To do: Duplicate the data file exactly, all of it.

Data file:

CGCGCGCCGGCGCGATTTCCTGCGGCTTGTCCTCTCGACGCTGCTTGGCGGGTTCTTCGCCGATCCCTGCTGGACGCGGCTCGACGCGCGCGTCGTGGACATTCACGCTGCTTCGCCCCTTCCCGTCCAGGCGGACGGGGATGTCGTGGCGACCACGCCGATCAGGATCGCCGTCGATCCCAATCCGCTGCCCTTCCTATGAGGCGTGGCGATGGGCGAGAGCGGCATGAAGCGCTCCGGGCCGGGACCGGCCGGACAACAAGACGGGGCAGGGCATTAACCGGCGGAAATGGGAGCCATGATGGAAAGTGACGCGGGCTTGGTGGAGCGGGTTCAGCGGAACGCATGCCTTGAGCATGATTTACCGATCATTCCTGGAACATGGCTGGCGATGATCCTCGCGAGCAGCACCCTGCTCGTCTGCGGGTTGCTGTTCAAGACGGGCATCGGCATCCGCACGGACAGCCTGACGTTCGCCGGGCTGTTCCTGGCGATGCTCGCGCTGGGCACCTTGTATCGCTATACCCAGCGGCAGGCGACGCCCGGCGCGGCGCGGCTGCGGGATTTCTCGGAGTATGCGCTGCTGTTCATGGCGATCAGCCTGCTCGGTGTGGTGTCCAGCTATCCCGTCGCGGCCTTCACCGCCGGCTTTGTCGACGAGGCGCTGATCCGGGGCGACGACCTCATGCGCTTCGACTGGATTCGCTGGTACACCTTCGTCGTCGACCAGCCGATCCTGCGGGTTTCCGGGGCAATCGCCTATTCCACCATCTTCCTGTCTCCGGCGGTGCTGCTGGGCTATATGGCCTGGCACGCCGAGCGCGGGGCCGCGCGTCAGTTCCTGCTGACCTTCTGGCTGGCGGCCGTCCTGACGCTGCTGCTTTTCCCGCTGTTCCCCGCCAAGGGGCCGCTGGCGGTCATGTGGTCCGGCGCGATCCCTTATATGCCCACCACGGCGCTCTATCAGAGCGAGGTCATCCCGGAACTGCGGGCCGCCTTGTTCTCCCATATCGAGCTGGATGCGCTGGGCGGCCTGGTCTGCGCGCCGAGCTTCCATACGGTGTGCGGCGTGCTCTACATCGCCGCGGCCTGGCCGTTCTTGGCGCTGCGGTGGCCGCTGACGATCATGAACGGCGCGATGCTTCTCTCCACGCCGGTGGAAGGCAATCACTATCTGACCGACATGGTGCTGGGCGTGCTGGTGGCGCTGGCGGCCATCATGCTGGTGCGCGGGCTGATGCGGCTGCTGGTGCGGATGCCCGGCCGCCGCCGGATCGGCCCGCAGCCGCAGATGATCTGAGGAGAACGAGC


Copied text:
CGCGCGCCGGCGCGATTTCCTGCGGCTTGTCCTCTCGACGCTGCTTGGCGGGTTCTTCGCCGATCCCTGCTGGACGCGGCTCGACGCGCGCGTCGTGGACATTCACGCTGCTTCGCCCCTTCCCGTCCAGGCGGACGGGGATGTCGTGGCGACCACGCCGATCAGGATCGCCGTCGATCCCAATCCGCTGCCCTTCCTATGAGGCGTGGCGATGGGCGAGAGCGGCATGAAGCGCTCCGGGCCGGGACCGGCCGGACAACAAGACGGGGCAGGGCATTAACCGGCGGAAATGGGAGCCATGATGGAAAGTGACGCGGGCTTGGTGGAGCGGGTTCAGCGGAACGCATGCCTTGAGCATGATTTACCGATCATTCCTGGAACATGGCTGGCGATGATCCTCGCGAGCAGCACCCTGCTCGTCTGCGGGTTGCTGTTCAAGACGGGCATCGGCATCCGCACGGACAGCCTGACGTTCGCCGGGCTGTTCCTGGCGATGCTCGCGCTGGGCACCTTGTATCGCTATACCCAGCGGCAGGCGACGCCCGGCGCGGCGCGGCTGCGGGATTTCTCGGAGTATGCGCTGCTGTTCATGGCGATCAGCCTGCTCGGTGTGGTGTCCAGCTATCCCGTCGCGGCCTTCACCGCCGGCTTTGTCGACGAGGCGCTGATCCGGGGCGACGACCTCATGCGCTTCGACTGGATTCGCTGGTACACCTTCGTCGTCGACCAGCCGATCCTGCGGGTTTCCGGGGCAATCGCCTATTCCACCATCTTCCTGTCTCCGGCGGTGCTGCTGGGCTATATGGCCTGGCACGCCGAGCGCGGGGCCGCGCGTCAGTTCCTGCTGACCTTCTGGCTGGCGGCCGTCCTGACGCTGCTGCTTTTCCCGCTGTTCCCCGCCAAGGGGCCGCTGGCGGTCATGTGGTCCGGCGCGATCCCTTATATGCCCACCACGGCGCTCTATCAGAGCGAGGTCATCCCGGAACTGCGGGCCGCCTTGTTCTCCCATATCGAGCTGGATGCGCTGGGCGGCCTGGTCTGCGCGCCGAGCTTCCATACGGTGTGCGGCGTGCTCTACATCGCCGCGGCCTGGCCGTTCTTGGCGCTGCGGTGGCCGCTGACGATCATGAACGGCGCGATGCTTCTCTCCACGCCGGTGGAAGGCAATCACTATCTGACCGACATGGTGCTGGGCGTGCTGGTGGCGCTGGCGGCCATCATGCTGGTGCGCGGGCTGATGCGGCTGCTGGTGCGGATGCCCGGCCGCCGCCGGATCGGCCCGCAGCCGCAGATGATCTGAGGAGAACGAGC